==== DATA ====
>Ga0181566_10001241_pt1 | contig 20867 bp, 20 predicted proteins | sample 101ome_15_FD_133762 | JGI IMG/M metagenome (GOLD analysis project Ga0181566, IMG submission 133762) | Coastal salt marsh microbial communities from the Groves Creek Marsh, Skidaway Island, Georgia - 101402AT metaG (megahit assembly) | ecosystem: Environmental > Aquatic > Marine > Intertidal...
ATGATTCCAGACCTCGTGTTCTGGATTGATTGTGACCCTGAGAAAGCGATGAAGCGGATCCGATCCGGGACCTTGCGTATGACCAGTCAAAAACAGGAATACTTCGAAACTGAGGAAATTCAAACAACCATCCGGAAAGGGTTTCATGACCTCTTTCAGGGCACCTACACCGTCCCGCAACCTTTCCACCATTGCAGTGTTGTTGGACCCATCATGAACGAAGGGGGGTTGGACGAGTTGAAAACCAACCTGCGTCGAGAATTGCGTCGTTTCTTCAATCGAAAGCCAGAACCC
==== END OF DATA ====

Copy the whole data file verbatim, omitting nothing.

>Ga0181566_10001241_pt1 | contig 20867 bp, 20 predicted proteins | sample 101ome_15_FD_133762 | JGI IMG/M metagenome (GOLD analysis project Ga0181566, IMG submission 133762) | Coastal salt marsh microbial communities from the Groves Creek Marsh, Skidaway Island, Georgia - 101402AT metaG (megahit assembly) | ecosystem: Environmental > Aquatic > Marine > Intertidal...
ATGATTCCAGACCTCGTGTTCTGGATTGATTGTGACCCTGAGAAAGCGATGAAGCGGATCCGATCCGGGACCTTGCGTATGACCAGTCAAAAACAGGAATACTTCGAAACTGAGGAAATTCAAACAACCATCCGGAAAGGGTTTCATGACCTCTTTCAGGGCACCTACACCGTCCCGCAACCTTTCCACCATTGCAGTGTTGTTGGACCCATCATGAACGAAGGGGGGTTGGACGAGTTGAAAACCAACCTGCGTCGAGAATTGCGTCGTTTCTTCAATCGAAAGCCAGAACCC